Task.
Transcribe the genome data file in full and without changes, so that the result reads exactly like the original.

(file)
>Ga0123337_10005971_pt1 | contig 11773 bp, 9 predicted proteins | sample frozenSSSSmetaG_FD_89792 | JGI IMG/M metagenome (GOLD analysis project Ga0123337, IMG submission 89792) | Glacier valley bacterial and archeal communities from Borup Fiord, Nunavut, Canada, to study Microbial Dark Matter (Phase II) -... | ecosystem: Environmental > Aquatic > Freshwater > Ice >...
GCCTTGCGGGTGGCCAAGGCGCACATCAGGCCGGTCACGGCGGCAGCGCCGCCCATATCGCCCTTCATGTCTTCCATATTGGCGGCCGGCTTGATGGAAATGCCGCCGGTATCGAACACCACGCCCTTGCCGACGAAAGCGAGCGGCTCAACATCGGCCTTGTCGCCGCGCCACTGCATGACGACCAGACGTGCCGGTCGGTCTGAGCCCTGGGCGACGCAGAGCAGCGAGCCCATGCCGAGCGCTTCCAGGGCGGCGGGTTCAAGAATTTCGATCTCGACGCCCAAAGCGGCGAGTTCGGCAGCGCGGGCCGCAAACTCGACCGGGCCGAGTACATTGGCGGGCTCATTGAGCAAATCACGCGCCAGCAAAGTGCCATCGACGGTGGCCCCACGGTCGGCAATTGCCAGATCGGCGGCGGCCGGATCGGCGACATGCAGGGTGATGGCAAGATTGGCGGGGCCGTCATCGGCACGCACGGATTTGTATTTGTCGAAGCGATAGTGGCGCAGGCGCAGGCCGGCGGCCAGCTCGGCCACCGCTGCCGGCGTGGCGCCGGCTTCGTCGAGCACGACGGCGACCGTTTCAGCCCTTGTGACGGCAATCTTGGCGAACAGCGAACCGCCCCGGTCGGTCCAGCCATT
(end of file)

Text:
>Ga0123337_10005971_pt1 | contig 11773 bp, 9 predicted proteins | sample frozenSSSSmetaG_FD_89792 | JGI IMG/M metagenome (GOLD analysis project Ga0123337, IMG submission 89792) | Glacier valley bacterial and archeal communities from Borup Fiord, Nunavut, Canada, to study Microbial Dark Matter (Phase II) -... | ecosystem: Environmental > Aquatic > Freshwater > Ice >...
GCCTTGCGGGTGGCCAAGGCGCACATCAGGCCGGTCACGGCGGCAGCGCCGCCCATATCGCCCTTCATGTCTTCCATATTGGCGGCCGGCTTGATGGAAATGCCGCCGGTATCGAACACCACGCCCTTGCCGACGAAAGCGAGCGGCTCAACATCGGCCTTGTCGCCGCGCCACTGCATGACGACCAGACGTGCCGGTCGGTCTGAGCCCTGGGCGACGCAGAGCAGCGAGCCCATGCCGAGCGCTTCCAGGGCGGCGGGTTCAAGAATTTCGATCTCGACGCCCAAAGCGGCGAGTTCGGCAGCGCGGGCCGCAAACTCGACCGGGCCGAGTACATTGGCGGGCTCATTGAGCAAATCACGCGCCAGCAAAGTGCCATCGACGGTGGCCCCACGGTCGGCAATTGCCAGATCGGCGGCGGCCGGATCGGCGACATGCAGGGTGATGGCAAGATTGGCGGGGCCGTCATCGGCACGCACGGATTTGTATTTGTCGAAGCGATAGTGGCGCAGGCGCAGGCCGGCGGCCAGCTCGGCCACCGCTGCCGGCGTGGCGCCGGCTTCGTCGAGCACGACGGCGACCGTTTCAGCCCTTGTGACGGCAATCTTGGCGAACAGCGAACCGCCCCGGTCGGTCCAGCCATT